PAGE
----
Something’s Fishy In Denmark (and here too)

I received a record number of emails alerting me to Denmark’s new tax on fatty foods.  In case you haven’t heard about it, here are some quotes from one of the many news articles:

Denmark is to impose the world’s first “fat tax” in a drive to slim its population and cut heart disease.  The move may increase pressure for a similar tax in the UK, which suffers from the highest levels of obesity in Europe.

Starting from this Saturday, Danes will pay an extra 30p on each pack of butter, 8p on a pack of crisps, and an extra 13p on a pound of mince, as a result of the tax.

If the U.S. government ever starts taxing my mince, I’m going to start a revolution.

The tax is expected to raise about 2.2bn Danish Krone (£140m), and cut consumption of saturated fat by close to 10 percent, and butter consumption by 15 percent.

Which means it will raise the consumption of crappy industrial food products by around 25 percent.

“It’s the first ever fat-tax,” said Mike Rayner, Director of Oxford University’s Health Promotion Research Group, who has long campaigned for taxes on unhealthy foods.

Unhealthy foods?  I thought the tax was on saturated fat and butter.

“It’s very interesting. We haven’t had any practical examples before. Now we will be able to see the effects for real.”

So let me get this straight:  you have no practical examples – which means you have no evidence that taxing fatty foods is a good idea – but you favor imposing those taxes anyway?  Mr. Rayner, are you by any chance related to The Guy From CSPI?

I read some rah-rah comments by journalists who love the nanny state, but at least one news article raised an important issue:

Butter, milk, cheese, pizza, meat, oil and processed food are now subject to the tax if they contain more than 2.3% saturated fat.  Danish officials say they hope the new tax will help limit the population’s intake of fatty foods.

However, some scientists think saturated fat may be the wrong target. They say salt, sugar and refined carbohydrates are more detrimental to health and should be tackled instead.

Those scientists are two-thirds right:  sugar and refined carbohydrates are more detrimental to health.  But as for “should be tackled first” – ummm … why?  Why should governments be tackling any of our food choices?  Or as Jacob Sullum (who appeared in Fat Head) aptly put it in one of his essays, When the did the size of your butt become the government’s business?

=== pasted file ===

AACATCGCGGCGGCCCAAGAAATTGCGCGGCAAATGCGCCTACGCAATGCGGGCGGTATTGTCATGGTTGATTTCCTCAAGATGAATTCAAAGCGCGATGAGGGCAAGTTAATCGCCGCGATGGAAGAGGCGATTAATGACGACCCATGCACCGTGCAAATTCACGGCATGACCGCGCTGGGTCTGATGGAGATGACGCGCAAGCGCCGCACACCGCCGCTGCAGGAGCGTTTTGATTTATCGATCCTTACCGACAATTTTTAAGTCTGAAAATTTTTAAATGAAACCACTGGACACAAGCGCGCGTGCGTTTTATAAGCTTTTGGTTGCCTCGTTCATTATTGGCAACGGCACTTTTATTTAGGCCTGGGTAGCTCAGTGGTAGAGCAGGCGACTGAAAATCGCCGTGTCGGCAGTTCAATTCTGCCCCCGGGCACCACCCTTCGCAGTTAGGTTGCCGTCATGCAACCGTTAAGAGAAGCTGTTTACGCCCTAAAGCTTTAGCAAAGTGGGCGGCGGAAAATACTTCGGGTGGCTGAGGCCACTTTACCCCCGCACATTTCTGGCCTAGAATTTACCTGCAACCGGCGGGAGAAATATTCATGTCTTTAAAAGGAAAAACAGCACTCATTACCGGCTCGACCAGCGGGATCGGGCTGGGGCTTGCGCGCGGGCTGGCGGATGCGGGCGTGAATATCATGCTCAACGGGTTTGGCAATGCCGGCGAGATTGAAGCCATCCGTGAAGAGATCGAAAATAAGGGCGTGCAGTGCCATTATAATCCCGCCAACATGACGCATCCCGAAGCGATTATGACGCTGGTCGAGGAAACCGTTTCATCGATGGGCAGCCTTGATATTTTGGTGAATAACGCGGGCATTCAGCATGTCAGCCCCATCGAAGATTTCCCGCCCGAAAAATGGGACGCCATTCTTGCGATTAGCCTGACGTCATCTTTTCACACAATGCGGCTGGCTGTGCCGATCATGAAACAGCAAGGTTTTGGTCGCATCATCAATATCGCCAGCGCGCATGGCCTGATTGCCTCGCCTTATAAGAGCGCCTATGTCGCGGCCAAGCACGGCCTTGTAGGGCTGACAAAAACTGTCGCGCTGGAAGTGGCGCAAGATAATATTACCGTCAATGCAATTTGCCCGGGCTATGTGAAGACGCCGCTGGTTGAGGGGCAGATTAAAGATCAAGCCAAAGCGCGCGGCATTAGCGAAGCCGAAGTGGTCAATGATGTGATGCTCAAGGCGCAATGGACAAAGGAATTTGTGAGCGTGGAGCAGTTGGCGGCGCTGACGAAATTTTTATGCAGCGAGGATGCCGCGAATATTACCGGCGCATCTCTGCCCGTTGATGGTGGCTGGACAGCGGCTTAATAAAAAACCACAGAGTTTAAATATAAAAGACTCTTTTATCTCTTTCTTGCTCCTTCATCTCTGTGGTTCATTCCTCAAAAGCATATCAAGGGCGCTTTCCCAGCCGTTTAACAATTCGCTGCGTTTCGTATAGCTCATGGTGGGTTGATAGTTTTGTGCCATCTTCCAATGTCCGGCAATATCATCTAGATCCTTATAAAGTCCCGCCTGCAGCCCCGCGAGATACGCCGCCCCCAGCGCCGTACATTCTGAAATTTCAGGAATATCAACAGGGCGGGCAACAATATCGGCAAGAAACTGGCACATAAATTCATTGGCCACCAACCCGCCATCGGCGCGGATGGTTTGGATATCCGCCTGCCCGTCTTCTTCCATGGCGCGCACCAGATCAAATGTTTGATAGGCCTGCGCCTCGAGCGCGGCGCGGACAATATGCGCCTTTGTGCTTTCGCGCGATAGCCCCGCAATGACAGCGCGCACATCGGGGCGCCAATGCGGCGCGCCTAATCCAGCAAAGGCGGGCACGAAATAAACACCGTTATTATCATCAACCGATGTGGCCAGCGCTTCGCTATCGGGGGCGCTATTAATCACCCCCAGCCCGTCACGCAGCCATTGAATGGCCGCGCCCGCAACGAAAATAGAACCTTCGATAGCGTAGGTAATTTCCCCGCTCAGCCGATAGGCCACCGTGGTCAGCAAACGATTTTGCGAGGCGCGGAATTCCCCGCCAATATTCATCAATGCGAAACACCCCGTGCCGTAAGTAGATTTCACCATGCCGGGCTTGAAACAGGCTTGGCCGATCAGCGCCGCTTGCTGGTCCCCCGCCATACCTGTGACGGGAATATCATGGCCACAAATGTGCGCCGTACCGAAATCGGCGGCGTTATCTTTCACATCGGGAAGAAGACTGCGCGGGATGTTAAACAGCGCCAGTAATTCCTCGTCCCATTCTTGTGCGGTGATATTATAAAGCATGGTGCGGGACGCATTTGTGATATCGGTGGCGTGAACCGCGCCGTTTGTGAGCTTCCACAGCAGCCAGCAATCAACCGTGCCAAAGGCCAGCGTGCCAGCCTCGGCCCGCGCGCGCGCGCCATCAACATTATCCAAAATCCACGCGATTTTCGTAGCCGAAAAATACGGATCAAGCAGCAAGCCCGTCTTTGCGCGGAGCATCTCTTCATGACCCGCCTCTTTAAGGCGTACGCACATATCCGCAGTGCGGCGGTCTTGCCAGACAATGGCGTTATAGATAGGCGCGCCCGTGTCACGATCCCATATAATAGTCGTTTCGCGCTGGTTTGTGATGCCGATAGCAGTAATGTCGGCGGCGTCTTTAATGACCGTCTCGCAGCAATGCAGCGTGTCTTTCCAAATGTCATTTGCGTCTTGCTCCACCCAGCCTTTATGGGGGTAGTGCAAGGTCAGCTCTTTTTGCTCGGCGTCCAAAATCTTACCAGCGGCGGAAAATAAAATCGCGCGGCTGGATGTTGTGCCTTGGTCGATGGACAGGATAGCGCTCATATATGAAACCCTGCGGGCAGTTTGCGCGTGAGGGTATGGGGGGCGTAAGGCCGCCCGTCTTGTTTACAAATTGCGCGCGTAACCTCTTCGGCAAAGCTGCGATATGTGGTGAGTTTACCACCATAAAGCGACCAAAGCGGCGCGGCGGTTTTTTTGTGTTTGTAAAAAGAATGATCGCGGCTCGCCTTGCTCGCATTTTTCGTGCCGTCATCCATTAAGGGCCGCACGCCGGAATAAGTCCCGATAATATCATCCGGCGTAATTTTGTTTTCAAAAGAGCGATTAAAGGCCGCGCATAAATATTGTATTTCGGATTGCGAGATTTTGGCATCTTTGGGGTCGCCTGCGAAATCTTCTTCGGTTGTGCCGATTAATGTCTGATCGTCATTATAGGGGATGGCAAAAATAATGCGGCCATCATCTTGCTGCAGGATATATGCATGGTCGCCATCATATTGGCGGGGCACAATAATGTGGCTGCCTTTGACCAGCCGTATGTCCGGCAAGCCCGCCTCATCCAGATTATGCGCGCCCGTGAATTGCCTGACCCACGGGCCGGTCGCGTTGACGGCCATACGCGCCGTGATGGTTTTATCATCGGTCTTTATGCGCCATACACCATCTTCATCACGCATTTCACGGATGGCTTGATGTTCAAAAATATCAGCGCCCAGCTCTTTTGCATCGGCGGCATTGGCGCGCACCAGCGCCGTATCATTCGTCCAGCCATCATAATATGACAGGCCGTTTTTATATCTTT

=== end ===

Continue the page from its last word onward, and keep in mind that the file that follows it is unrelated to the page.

Whenever the nanny-statists set out to provide another real-life example of the punchline We’re from the government, and we’re here to help, they never pause to ask themselves two crucial questions:

  • Is this an appropriate task for government, and therefore an appropriate application of government force?
  • Do government officials have the knowledge and expertise to make the correct decisions on this matter and therefore apply force in a beneficial way?

One of the many reasons I love living in Tennessee is that a surprising number of politicians here actually ask themselves question #1 before acting.  I stood up and cheered when I heard that our mayor warned an alderman that he would veto the alderman’s proposed bill to outlaw hurricane fences.  The alderman insisted hurricane fences are ugly.  The mayor agreed … but said telling property owners what kind of fence they can install on their own land isn’t a proper function of government.  What a concept.

Nanny-statists, of course, believe that restricting our freedom in order to bring about whatever benefits they imagine will follow is just fine and dandy.  New York City’s Mayor Bloomberg recently spoke at a WHO conference dedicated to creating new policies to battle obesity, diabetes and other “non-communicable” diseases – in other words, diseases you can’t transmit to anyone else. We’re not talking about stopping someone from spreading polio to unwitting victims here; we’re talking about governments attempting to protect people from their own free choices.  Here’s part of what Bloomberg had to say:

While government action is not sufficient alone, it is nevertheless absolutely essential.  There are powers only governments can exercise.

True … only government can legally threaten to commit violence against you and toss you in jail if you don’t do what you’re told.

Policies only governments can mandate and enforce.  And results only government can achieve.

True again … I don’t think private organizations alone could have foisted so much bad dietary advice on us that we’d end up with record numbers of adolescents developing type 2 diabetes.

I’ve been watching (in small chunks) the excellent Ken Burns documentary on Prohibition – the most famous example of our government trying to protect people from themselves.  In one of the opening sequences, several historians wondered how Prohibition ever could’ve passed in America.  As one of them noted, the Constitution was designed to guarantee individual freedom  – but then we passed a constitutional amendment that specifically restricted individual freedom.  It was, one of them noted, quite un-American, quite contrary to our national character.

Yes, it was … or at least it used to be.  Have you ever wondered why Prohibition required a constitutional amendment to become law?  If Congress wanted to ban the sale and manufacture of alcohol, why didn’t they pass a federal law and start enforcing it?

The answer is that Congress knew the law would be struck down as unconstitutional faster than you can open a bottle of beer.  It would’ve clearly violated the Constitution’s limits on federal power, and back in those days most judges had this wild notion that the Constitution actually means what it says.

(Warning:  sidebar political rant …)